Sunday, January 23, 2011


MARILYN FERGUSON is the author of the bestselling book, The Aquarian Conspiracy. Published in 1980, The Aquarian Conspiracy is considered by many in the New Spirituality and the occult to be a blueprint for the coming spiritual transformation of our society. USA Today called it “the handbook of the New Age.” The book openly admits that there is in fact a conspiracy for the emergence of a One World Religious System, but presents it in a positive light. In the book, Ferguson quotes Aldous Huxley, William James, Carl Jung, Willis Harman, Pierre Teilhard de Chardin, and Thomas Merton, just to name a few. To those who are in the New Age movement, these are household names. However, it is doubtful that the majority of Christians who read and signed the 40-day “Covenant” in The Purpose Driven Life were aware of the occult nature of the teachings of those who are referenced by Rick Warren for spiritual inspiration.

In his book, The Purpose Driven Life, Rick Warren quotes some of these same New Age leaders. While leaving out their occult roots and teachings, Rick Warren also presents these leaders and their writings in a positive light. Though Rick Warren seems to make several good points in regards to purpose and knowing God, there is clearly a lot of double-talk. On page 20 he says, “To discover your purpose in life you must turn to God’s Word, not the world’s wisdom. You must build your life on eternal truths, not pop psychology…” Yet, in his book, he gives reference to no less than 13 of the world’s mystics, philosophers, psychologists and New Age leaders to support his message of “Purpose.” On page 90 he correctly tells readers they cannot know God without knowing His Word and makes a distinction between true Biblical meditation and Eastern meditation. However, on the previous page he gives reference to Benedictine Monks who practice ritualistic Eastern meditation, while chanting mantras on an hourly basis. Then on page 30 Warren says, “Without a purpose, life is trivial, petty and pointless…We were made to have meaning. This is why people try dubious methods like astrology or psychics, to discover it.” But on the very next page he quotes Dr. Bernie Siegel who openly claims to have a spirit guide named George and recommends yoga to his patients to connect with the Kundalini life force, the energy that is believed by those in the occult to bind everything together as One.

Why is Rick Warren introducing Christian readers to occult philosophies and New Age teachers? While it is not for us to judge anyone or their motives, it is our responsibility to “judge all things” in light of scripture and to question leaders who teach or give reference to sources that are blatantly contrary to the Word of God. Hosea 4/6 says, “My people are destroyed for lack of knowledge.” As Believers it is imperative that we fully understand the beliefs and teachings of those who are considered leaders and shepherds in the Body of Christ. Below are just a few of the people Rick Warren references in The Purpose Driven Life, along with several of their own quotes. Sources are taken from their own books or via the internet.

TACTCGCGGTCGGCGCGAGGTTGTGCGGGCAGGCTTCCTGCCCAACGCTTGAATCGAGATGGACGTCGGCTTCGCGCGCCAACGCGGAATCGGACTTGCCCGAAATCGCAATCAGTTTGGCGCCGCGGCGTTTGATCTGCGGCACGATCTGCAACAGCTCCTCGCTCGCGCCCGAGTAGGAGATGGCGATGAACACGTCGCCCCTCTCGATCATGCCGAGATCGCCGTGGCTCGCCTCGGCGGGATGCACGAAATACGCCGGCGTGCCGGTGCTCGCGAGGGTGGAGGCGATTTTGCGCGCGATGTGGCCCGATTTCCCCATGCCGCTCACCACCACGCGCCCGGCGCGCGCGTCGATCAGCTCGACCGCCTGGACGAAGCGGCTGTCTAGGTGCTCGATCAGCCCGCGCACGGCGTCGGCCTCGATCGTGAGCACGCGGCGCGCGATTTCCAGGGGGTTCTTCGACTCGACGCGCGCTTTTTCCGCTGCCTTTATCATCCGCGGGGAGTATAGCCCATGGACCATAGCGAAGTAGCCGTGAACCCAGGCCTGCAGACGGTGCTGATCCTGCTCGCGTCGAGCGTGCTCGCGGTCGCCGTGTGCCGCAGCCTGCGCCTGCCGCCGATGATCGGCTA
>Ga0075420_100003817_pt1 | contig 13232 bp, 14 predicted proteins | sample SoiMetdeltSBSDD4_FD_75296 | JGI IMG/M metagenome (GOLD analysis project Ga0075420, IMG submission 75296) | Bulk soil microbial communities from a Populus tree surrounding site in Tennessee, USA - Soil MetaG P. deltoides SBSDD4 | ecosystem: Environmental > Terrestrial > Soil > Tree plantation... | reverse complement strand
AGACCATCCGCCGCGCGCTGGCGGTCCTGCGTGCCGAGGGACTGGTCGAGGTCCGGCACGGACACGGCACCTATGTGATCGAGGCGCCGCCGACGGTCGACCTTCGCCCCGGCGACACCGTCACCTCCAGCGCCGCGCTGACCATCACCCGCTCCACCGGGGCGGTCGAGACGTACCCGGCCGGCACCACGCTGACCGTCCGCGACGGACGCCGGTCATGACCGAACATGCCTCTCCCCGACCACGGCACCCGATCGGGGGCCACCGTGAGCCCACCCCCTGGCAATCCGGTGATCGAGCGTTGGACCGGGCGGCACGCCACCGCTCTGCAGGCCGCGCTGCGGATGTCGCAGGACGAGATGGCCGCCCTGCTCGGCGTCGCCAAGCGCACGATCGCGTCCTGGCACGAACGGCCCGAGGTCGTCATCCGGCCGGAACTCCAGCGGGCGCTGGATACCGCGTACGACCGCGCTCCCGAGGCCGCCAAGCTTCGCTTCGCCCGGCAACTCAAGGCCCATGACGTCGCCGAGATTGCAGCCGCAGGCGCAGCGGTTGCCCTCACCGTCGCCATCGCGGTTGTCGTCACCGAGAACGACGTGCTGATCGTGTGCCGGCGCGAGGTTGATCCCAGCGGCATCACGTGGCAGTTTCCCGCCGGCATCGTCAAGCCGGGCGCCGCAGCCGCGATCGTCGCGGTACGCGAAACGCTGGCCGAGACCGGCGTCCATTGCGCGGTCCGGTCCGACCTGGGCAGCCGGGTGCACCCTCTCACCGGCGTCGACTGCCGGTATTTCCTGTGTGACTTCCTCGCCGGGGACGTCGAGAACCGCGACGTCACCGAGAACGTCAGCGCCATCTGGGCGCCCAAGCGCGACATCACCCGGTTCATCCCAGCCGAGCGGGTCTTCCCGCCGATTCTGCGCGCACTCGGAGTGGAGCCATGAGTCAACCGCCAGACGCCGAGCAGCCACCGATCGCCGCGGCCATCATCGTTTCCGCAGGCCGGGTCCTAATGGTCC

On page 31 of The Purpose Driven Life, Rick Warren quotes Dr. Bernie Siegel in reference to “hope” and “purpose.” Bernie Siegel is a physician, author and prominent New Age leader who communicates with a spirit guide named George, and who also teaches guided imagery and meditation techniques to his patients. In his book, Love, Medicine & Miracles, Siegel describes his encounter with this spirit guide during a workshop he attended that taught guided visualization. In relating the story, Siegel says, “George was spontaneous, aware of my feelings, and an excellent advisor. He gave me honest answers…All I know is that he has been my invaluable companion ever since his first appearance (p. 19, 20).” Writing on guided visualization in the same book, Siegel explains, “The goal is to reach a light trance state, sometimes called the Alpha State which is the first step in yogic meditation, and most related forms of mind exploration. With guidance and practice, meditation can lead to breath-taking experiences of cosmic at-oneness and enlightenment (p. 147-149).” Siegel also has close ties with New Age leader, Neale Donald Walsch, author of the “Conversations With God” books, a series of teachings channeled from a demonic spirit claiming to be God, and which are completely antichrist in their content (Source,

But Warren does not stop with Siegel. On page 248 he quotes Aldous Huxley in the context of “experiences” and sharing those experiences with others. Having researched the New Age Movement and its agenda for over twenty years, I consider this to be one of the most serious implications of an emergent church leader bringing eastern mysticism into the Body of Christ. Aldous Huxley was an author, a philosopher and an occultist. In literary circles he is widely known for his book, Brave New World. But to occultists and those in the New Age movement Huxley is best known for his book, The Doors of Perception, an account of his mystical experience on the psychedelic drug, Mescaline. Huxley already had a bent for the spiritual philosophies of the east, but it was during his drug experience, under an altered state of consciousness, that a transformation or paradigm shift occurred in his mind and he became enlightened to the unity of all things and to the energy that binds everything together as One with “the All” (Doors of Perception p. 14). Huxley referred to this “unifying energy” as the “Perennial Philosophy” from the title of his book by the same name. He states, it is “…the psychology that finds in the soul something similar to, or even identical with divine Reality.”